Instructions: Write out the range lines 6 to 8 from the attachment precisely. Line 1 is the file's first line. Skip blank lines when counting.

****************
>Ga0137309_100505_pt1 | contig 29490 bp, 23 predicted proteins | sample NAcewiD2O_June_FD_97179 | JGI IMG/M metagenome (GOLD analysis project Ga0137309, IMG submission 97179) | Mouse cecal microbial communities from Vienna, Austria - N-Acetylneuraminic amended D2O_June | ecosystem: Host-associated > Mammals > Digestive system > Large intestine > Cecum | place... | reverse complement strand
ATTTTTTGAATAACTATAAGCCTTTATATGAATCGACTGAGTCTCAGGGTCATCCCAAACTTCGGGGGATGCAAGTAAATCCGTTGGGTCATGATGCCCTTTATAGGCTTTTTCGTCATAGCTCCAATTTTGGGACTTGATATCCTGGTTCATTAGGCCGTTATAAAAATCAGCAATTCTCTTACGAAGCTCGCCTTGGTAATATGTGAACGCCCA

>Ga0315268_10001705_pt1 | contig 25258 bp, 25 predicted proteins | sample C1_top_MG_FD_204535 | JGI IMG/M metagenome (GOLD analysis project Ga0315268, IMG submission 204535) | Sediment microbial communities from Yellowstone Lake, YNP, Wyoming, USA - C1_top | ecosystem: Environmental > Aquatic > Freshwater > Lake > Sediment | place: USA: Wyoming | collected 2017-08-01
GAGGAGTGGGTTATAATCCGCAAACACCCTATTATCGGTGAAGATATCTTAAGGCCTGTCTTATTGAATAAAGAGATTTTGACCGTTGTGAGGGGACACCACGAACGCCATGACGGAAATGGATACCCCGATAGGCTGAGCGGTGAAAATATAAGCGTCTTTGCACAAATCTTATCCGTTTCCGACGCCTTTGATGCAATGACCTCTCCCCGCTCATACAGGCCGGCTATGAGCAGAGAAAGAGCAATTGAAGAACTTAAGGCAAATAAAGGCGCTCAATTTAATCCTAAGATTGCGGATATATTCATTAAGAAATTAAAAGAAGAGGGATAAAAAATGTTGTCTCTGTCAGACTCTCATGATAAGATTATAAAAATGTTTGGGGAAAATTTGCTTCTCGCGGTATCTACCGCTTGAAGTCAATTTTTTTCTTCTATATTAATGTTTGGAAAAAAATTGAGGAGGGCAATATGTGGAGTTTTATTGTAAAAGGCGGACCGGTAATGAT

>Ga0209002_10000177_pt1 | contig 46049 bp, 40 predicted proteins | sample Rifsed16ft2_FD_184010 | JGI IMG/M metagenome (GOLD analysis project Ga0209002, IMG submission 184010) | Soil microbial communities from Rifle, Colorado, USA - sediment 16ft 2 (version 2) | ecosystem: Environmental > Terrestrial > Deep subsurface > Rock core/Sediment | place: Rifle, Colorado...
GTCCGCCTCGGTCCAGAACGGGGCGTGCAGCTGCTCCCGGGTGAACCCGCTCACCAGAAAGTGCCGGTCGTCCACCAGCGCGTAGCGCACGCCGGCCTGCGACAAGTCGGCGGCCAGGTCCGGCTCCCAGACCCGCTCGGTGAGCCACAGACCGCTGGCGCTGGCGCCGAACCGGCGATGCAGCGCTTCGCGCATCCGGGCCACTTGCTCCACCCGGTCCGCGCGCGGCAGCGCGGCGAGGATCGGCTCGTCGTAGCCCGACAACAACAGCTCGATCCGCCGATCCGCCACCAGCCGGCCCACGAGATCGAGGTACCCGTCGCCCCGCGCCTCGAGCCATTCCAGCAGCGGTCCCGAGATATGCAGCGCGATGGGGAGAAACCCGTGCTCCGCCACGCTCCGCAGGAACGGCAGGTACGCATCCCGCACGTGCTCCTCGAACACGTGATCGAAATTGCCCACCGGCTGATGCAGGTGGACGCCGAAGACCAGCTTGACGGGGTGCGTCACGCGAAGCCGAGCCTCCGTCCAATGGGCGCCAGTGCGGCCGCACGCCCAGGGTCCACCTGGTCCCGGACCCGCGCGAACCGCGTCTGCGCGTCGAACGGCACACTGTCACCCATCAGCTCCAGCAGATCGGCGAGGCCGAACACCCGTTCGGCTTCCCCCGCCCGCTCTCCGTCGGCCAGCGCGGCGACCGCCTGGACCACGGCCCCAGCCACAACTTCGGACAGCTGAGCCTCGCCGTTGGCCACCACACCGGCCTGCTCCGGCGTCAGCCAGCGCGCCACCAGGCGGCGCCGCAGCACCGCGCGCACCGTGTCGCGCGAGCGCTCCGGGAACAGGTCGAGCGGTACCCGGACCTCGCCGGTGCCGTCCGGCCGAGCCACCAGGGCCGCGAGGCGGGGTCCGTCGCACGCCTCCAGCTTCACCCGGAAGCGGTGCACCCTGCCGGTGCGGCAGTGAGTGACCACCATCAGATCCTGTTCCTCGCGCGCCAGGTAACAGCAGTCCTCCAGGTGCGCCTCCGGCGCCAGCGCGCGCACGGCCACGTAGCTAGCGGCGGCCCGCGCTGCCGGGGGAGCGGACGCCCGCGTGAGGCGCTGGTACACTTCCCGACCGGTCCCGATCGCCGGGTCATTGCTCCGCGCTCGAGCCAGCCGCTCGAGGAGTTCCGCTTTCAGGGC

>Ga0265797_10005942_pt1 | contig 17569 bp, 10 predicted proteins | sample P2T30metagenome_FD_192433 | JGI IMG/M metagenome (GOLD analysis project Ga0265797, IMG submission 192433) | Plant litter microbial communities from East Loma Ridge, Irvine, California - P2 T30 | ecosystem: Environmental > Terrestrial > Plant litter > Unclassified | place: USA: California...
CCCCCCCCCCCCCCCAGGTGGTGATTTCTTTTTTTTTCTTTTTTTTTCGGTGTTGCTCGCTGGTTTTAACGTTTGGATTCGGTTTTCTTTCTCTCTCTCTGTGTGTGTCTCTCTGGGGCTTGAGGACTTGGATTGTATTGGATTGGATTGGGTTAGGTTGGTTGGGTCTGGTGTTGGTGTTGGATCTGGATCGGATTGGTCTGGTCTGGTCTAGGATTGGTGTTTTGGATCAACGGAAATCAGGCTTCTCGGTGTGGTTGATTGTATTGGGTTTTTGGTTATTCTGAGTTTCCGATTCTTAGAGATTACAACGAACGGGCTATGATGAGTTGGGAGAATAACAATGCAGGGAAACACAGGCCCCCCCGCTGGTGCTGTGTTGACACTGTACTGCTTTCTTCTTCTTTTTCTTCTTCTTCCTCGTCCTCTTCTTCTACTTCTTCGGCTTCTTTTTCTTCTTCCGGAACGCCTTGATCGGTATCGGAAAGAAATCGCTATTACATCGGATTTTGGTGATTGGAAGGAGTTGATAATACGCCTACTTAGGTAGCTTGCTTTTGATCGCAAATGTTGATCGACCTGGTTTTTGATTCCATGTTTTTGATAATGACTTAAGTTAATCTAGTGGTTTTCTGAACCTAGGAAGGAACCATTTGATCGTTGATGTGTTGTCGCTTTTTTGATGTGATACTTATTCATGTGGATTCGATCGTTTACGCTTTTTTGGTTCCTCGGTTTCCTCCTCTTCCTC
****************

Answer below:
GTCCGCCTCGGTCCAGAACGGGGCGTGCAGCTGCTCCCGGGTGAACCCGCTCACCAGAAAGTGCCGGTCGTCCACCAGCGCGTAGCGCACGCCGGCCTGCGACAAGTCGGCGGCCAGGTCCGGCTCCCAGACCCGCTCGGTGAGCCACAGACCGCTGGCGCTGGCGCCGAACCGGCGATGCAGCGCTTCGCGCATCCGGGCCACTTGCTCCACCCGGTCCGCGCGCGGCAGCGCGGCGAGGATCGGCTCGTCGTAGCCCGACAACAACAGCTCGATCCGCCGATCCGCCACCAGCCGGCCCACGAGATCGAGGTACCCGTCGCCCCGCGCCTCGAGCCATTCCAGCAGCGGTCCCGAGATATGCAGCGCGATGGGGAGAAACCCGTGCTCCGCCACGCTCCGCAGGAACGGCAGGTACGCATCCCGCACGTGCTCCTCGAACACGTGATCGAAATTGCCCACCGGCTGATGCAGGTGGACGCCGAAGACCAGCTTGACGGGGTGCGTCACGCGAAGCCGAGCCTCCGTCCAATGGGCGCCAGTGCGGCCGCACGCCCAGGGTCCACCTGGTCCCGGACCCGCGCGAACCGCGTCTGCGCGTCGAACGGCACACTGTCACCCATCAGCTCCAGCAGATCGGCGAGGCCGAACACCCGTTCGGCTTCCCCCGCCCGCTCTCCGTCGGCCAGCGCGGCGACCGCCTGGACCACGGCCCCAGCCACAACTTCGGACAGCTGAGCCTCGCCGTTGGCCACCACACCGGCCTGCTCCGGCGTCAGCCAGCGCGCCACCAGGCGGCGCCGCAGCACCGCGCGCACCGTGTCGCGCGAGCGCTCCGGGAACAGGTCGAGCGGTACCCGGACCTCGCCGGTGCCGTCCGGCCGAGCCACCAGGGCCGCGAGGCGGGGTCCGTCGCACGCCTCCAGCTTCACCCGGAAGCGGTGCACCCTGCCGGTGCGGCAGTGAGTGACCACCATCAGATCCTGTTCCTCGCGCGCCAGGTAACAGCAGTCCTCCAGGTGCGCCTCCGGCGCCAGCGCGCGCACGGCCACGTAGCTAGCGGCGGCCCGCGCTGCCGGGGGAGCGGACGCCCGCGTGAGGCGCTGGTACACTTCCCGACCGGTCCCGATCGCCGGGTCATTGCTCCGCGCTCGAGCCAGCCGCTCGAGGAGTTCCGCTTTCAGGGC

>Ga0265797_10005942_pt1 | contig 17569 bp, 10 predicted proteins | sample P2T30metagenome_FD_192433 | JGI IMG/M metagenome (GOLD analysis project Ga0265797, IMG submission 192433) | Plant litter microbial communities from East Loma Ridge, Irvine, California - P2 T30 | ecosystem: Environmental > Terrestrial > Plant litter > Unclassified | place: USA: California...
CCCCCCCCCCCCCCCAGGTGGTGATTTCTTTTTTTTTCTTTTTTTTTCGGTGTTGCTCGCTGGTTTTAACGTTTGGATTCGGTTTTCTTTCTCTCTCTCTGTGTGTGTCTCTCTGGGGCTTGAGGACTTGGATTGTATTGGATTGGATTGGGTTAGGTTGGTTGGGTCTGGTGTTGGTGTTGGATCTGGATCGGATTGGTCTGGTCTGGTCTAGGATTGGTGTTTTGGATCAACGGAAATCAGGCTTCTCGGTGTGGTTGATTGTATTGGGTTTTTGGTTATTCTGAGTTTCCGATTCTTAGAGATTACAACGAACGGGCTATGATGAGTTGGGAGAATAACAATGCAGGGAAACACAGGCCCCCCCGCTGGTGCTGTGTTGACACTGTACTGCTTTCTTCTTCTTTTTCTTCTTCTTCCTCGTCCTCTTCTTCTACTTCTTCGGCTTCTTTTTCTTCTTCCGGAACGCCTTGATCGGTATCGGAAAGAAATCGCTATTACATCGGATTTTGGTGATTGGAAGGAGTTGATAATACGCCTACTTAGGTAGCTTGCTTTTGATCGCAAATGTTGATCGACCTGGTTTTTGATTCCATGTTTTTGATAATGACTTAAGTTAATCTAGTGGTTTTCTGAACCTAGGAAGGAACCATTTGATCGTTGATGTGTTGTCGCTTTTTTGATGTGATACTTATTCATGTGGATTCGATCGTTTACGCTTTTTTGGTTCCTCGGTTTCCTCCTCTTCCTC